While Jeep is the ultimate affordable off-road machine, most buyers don't actually take their four-wheel-drive vehicles off the paved road. They buy them for the image, for the snow, for the dirt roads, for the space. So why get all that steel and off-road prowess when you don't really need it?
Subaru switched to all wheel drive years ago. Their all wheel drive system is reliable and fairly tough, and their cars are built strong. But nobody outside the snow belt bought "Subes" until they put their Legacy wagon onto a raised suspension, made some subtle sheet metal changes, and hired actor Paul Hogan (who played very tough but quiet Crocodile Dundee) to pitch it. The Legacy Outback was a bit hit, leading to imitations by BMW, Audi, and even Porsche.
The Outback has far better gas mileage than the Cherokee or Grand Cherokee, but manages to have similar acceleration to all but the V-8 Grand Cherokee, with better handling and, we suspect, better braking. The ride is superior to the Cherokee and Grand Cherokee, as well, with better isolation and a quieter interior. Interior space is similar to the Cherokee, slightly less than the Grand Cherokee; but it is easier to get into the Outback because it is lower to the ground. For the same reason, it is easier to load with cargo.
The Outback's smooth, quiet horizontally-opposed six cylinder engine takes premium gas, but produces less acceleration than Grand Cherokee's V-8. Still, it's more than a match for the ancient Jeep six, which is more equivalent to the Outback's horizontally opposed four. Both vehicles have smooth transmissions, but the Grand Cherokee V8 transmission is also performance-oriented, where the Outback tends to upshift early and delay for long periods of time before downshifting.
The Outback and both Cherokees are very good in the snow, with high ground clearance and sophisticated all- or four-wheel drive systems ensuring that power is transmitted to the road. As a warning and reminder, steering and braking are the same for four wheel drive and all wheel drive cars as they are for any other cars.
Our top of the line Outback had a luxury feel and luxury appointments, matching the Grand Cherokee despite a more utilitarian instrument panel. Outback controls are generally logical, though there are a lot of them. A handy wiper de-icer ensures that the driver does not need to pull over to break snow and ice off the wipers. The windshield washers work well even in sub-freezing snowstorms.
Oddities in the Outback include a rear side window defroster that's on the wrong side of the car, unless you live in Japan, England, Australia, or New Zealand; an alarm that is set off when you open a door with the key; excessively loud honking to tell you when you have locked or unlocked the doors; and lights that shut off completely when you shut the engine, unless you press a special parking light override.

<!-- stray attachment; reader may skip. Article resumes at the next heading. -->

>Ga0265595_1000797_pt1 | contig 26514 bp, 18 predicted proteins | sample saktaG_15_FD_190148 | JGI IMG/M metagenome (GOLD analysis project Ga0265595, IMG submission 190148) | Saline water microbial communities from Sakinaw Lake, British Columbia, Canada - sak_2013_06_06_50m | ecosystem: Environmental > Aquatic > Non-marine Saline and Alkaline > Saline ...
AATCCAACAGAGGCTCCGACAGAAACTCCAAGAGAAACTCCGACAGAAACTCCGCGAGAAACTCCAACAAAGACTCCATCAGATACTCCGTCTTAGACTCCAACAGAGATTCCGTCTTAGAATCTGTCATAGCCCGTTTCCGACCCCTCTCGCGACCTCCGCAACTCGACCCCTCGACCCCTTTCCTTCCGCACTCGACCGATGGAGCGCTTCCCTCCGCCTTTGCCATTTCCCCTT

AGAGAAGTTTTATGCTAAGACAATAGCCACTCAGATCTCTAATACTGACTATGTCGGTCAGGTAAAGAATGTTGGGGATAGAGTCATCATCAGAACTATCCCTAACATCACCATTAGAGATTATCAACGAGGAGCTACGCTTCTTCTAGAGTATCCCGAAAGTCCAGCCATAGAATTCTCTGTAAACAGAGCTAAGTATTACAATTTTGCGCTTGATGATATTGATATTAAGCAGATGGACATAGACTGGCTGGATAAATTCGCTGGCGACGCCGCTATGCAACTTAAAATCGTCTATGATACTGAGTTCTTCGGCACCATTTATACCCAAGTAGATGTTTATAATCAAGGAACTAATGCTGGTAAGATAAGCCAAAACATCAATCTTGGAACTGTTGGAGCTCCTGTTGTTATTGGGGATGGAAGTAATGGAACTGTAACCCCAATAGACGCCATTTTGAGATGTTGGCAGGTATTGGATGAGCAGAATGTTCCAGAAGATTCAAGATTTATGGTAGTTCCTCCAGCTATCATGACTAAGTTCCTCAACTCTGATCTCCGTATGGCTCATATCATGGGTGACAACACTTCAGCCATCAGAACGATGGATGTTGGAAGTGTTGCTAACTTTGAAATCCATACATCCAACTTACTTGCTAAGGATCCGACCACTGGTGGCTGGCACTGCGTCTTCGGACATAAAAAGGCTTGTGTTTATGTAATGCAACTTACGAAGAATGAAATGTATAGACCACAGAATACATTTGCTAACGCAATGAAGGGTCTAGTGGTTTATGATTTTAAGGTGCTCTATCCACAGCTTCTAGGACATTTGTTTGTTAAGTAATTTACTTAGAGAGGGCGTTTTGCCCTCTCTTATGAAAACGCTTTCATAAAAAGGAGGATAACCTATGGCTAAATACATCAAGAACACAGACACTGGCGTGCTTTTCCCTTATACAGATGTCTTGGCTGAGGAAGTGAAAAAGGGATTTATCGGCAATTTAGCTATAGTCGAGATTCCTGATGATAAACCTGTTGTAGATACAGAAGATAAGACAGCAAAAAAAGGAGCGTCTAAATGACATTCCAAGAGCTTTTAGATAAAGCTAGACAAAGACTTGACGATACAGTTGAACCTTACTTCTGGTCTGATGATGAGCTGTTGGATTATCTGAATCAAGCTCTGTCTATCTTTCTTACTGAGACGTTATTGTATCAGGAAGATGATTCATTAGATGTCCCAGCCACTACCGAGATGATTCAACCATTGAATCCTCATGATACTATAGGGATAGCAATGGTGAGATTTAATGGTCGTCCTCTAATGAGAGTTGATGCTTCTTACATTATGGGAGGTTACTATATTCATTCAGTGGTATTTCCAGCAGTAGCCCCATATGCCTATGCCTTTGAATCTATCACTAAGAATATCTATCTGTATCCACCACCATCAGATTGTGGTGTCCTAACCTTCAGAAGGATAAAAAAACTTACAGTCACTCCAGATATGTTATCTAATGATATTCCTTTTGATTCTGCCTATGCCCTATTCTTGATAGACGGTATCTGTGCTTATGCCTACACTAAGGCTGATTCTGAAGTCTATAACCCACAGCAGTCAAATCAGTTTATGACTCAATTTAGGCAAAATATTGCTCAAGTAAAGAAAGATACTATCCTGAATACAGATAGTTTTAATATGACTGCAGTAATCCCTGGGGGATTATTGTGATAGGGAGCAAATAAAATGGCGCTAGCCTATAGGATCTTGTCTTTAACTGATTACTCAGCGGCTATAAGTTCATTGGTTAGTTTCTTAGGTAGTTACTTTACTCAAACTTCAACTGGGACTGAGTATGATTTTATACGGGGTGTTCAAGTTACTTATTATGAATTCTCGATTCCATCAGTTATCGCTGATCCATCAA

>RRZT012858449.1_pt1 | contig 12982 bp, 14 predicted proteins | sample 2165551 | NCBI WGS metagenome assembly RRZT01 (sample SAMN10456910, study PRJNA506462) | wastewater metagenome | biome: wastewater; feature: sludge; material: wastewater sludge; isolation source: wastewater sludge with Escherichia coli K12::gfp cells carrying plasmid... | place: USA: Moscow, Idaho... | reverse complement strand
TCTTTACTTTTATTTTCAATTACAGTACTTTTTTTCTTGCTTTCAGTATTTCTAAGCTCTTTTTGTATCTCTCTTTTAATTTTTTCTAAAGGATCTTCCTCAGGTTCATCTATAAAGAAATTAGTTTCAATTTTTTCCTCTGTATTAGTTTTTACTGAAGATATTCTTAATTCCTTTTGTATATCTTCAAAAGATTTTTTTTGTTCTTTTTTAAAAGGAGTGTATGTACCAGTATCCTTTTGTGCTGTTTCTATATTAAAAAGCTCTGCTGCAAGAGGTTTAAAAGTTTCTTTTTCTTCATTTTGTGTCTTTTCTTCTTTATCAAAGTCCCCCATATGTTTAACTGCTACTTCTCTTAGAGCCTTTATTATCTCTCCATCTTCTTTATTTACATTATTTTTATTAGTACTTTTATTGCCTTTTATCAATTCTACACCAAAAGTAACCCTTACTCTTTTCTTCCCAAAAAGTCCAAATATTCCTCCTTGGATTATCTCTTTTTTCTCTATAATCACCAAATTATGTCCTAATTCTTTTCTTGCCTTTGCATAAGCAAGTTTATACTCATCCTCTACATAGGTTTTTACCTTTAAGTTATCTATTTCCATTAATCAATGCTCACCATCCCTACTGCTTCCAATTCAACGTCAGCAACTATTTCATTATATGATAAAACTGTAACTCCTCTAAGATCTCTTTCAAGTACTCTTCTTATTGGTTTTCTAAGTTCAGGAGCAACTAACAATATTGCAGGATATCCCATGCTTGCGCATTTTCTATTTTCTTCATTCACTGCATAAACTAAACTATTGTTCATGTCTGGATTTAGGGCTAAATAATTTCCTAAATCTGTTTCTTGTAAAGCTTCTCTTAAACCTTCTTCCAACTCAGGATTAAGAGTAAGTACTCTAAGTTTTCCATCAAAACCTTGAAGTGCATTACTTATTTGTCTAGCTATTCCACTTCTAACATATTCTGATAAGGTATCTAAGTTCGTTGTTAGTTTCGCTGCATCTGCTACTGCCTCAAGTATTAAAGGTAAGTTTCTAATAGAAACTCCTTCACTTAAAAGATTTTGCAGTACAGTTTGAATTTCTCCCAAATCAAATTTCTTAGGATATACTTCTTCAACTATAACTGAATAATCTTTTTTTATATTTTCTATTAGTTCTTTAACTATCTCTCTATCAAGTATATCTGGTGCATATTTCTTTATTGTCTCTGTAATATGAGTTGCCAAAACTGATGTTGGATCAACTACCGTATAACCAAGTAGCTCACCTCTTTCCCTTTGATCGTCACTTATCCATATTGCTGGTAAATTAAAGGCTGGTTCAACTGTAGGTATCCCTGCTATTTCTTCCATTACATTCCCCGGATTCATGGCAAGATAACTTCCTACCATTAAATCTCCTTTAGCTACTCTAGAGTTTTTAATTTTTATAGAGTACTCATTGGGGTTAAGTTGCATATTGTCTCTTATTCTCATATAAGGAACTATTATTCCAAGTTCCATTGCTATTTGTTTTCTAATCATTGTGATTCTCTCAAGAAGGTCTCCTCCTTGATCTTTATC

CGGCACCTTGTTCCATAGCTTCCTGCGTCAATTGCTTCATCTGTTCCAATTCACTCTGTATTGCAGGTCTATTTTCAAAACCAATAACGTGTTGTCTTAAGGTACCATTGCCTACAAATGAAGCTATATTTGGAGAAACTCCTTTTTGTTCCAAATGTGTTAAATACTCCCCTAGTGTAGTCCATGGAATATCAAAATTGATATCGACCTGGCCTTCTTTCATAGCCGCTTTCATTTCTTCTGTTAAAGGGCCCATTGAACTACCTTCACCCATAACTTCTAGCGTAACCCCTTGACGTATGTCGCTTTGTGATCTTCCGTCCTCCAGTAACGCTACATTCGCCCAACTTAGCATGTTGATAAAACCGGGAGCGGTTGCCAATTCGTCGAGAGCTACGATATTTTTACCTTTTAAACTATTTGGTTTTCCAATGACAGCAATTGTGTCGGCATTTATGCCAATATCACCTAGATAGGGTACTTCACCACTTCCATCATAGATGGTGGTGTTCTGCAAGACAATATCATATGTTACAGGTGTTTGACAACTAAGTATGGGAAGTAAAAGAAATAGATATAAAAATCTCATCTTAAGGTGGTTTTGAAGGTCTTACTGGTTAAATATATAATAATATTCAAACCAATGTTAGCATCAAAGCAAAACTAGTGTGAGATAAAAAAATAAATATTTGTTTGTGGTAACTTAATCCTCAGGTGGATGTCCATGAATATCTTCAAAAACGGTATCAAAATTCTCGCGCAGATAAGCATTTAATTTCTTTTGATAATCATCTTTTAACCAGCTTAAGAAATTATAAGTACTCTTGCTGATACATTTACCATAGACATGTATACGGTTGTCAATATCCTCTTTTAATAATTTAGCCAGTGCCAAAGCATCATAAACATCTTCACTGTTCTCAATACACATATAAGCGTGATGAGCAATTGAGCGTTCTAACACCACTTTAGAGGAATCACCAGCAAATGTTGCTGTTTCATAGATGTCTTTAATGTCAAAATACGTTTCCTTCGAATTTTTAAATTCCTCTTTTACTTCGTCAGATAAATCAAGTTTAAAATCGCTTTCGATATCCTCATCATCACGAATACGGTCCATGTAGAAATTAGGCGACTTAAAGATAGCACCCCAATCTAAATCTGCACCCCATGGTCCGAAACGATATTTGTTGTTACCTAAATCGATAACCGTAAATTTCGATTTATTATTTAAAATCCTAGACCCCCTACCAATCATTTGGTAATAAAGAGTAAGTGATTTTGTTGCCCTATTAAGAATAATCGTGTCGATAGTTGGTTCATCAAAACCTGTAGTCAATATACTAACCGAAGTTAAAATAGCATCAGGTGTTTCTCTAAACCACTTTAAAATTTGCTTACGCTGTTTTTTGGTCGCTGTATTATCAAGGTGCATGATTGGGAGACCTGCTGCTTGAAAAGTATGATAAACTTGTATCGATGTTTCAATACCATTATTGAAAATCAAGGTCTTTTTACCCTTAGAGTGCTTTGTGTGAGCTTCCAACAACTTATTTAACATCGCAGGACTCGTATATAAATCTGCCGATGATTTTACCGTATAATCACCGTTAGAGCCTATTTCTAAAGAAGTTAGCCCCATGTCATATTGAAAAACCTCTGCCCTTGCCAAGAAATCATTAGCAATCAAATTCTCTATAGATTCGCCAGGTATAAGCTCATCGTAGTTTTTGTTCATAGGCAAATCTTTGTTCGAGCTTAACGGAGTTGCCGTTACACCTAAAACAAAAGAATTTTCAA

The interior of the Outback seems larger when you get the optional dual moonroofs. There is even more room than in the Grand Cherokee for shavers, phones, etc. Rear seats have special child seat anchors for the new generation of seats that lock directly into the car.
The Grand Cherokee's Infinity stereo was easily better than the Outback's. The Grand Cherokee also had advantages in the quietness of the vent fan and ease of use of vent controls.
If you need to go off road, and by that we mean really off-road - not just on dirt or gravel - the Grand Cherokee is the way to go. Likewise, if having an exceptionally good engine is important, the Grand Cherokee's 4.7 V-8 is quick and civilized. But these factors aside, the Subaru Outback is a better value and a more enjoyable daily driver.
Incidentally, for those who would compare the Outback to other cars - it stacks up nicely against the Intrepid, too. While not as spacious inside, and not as convenient for the driver and passengers, the Outback does have advantages - all wheel drive and a convenient wagon format are not trifling things, and resale values are high. Subaru has amassed a strong reputation for quality over the years. On the lighter side, most buyers will probably have a fairly strong preference for an Outback or an Intrepid (or 300M), so the decision won't be too difficult after you've driven both.
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